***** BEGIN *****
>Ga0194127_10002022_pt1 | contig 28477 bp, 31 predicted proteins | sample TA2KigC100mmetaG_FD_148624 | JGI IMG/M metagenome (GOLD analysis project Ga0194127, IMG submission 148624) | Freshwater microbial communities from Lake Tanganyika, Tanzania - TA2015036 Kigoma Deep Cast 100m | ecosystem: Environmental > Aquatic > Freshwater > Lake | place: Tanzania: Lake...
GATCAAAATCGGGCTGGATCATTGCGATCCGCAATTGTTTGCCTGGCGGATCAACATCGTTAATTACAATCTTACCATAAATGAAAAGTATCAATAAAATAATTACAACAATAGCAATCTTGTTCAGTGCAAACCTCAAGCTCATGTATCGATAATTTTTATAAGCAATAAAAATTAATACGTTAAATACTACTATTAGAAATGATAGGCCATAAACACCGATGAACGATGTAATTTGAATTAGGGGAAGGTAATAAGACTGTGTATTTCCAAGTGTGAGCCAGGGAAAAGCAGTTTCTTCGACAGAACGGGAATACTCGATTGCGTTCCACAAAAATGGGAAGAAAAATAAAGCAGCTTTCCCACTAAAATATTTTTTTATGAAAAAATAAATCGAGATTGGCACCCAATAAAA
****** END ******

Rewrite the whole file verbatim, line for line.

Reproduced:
>Ga0194127_10002022_pt1 | contig 28477 bp, 31 predicted proteins | sample TA2KigC100mmetaG_FD_148624 | JGI IMG/M metagenome (GOLD analysis project Ga0194127, IMG submission 148624) | Freshwater microbial communities from Lake Tanganyika, Tanzania - TA2015036 Kigoma Deep Cast 100m | ecosystem: Environmental > Aquatic > Freshwater > Lake | place: Tanzania: Lake...
GATCAAAATCGGGCTGGATCATTGCGATCCGCAATTGTTTGCCTGGCGGATCAACATCGTTAATTACAATCTTACCATAAATGAAAAGTATCAATAAAATAATTACAACAATAGCAATCTTGTTCAGTGCAAACCTCAAGCTCATGTATCGATAATTTTTATAAGCAATAAAAATTAATACGTTAAATACTACTATTAGAAATGATAGGCCATAAACACCGATGAACGATGTAATTTGAATTAGGGGAAGGTAATAAGACTGTGTATTTCCAAGTGTGAGCCAGGGAAAAGCAGTTTCTTCGACAGAACGGGAATACTCGATTGCGTTCCACAAAAATGGGAAGAAAAATAAAGCAGCTTTCCCACTAAAATATTTTTTTATGAAAAAATAAATCGAGATTGGCACCCAATAAAA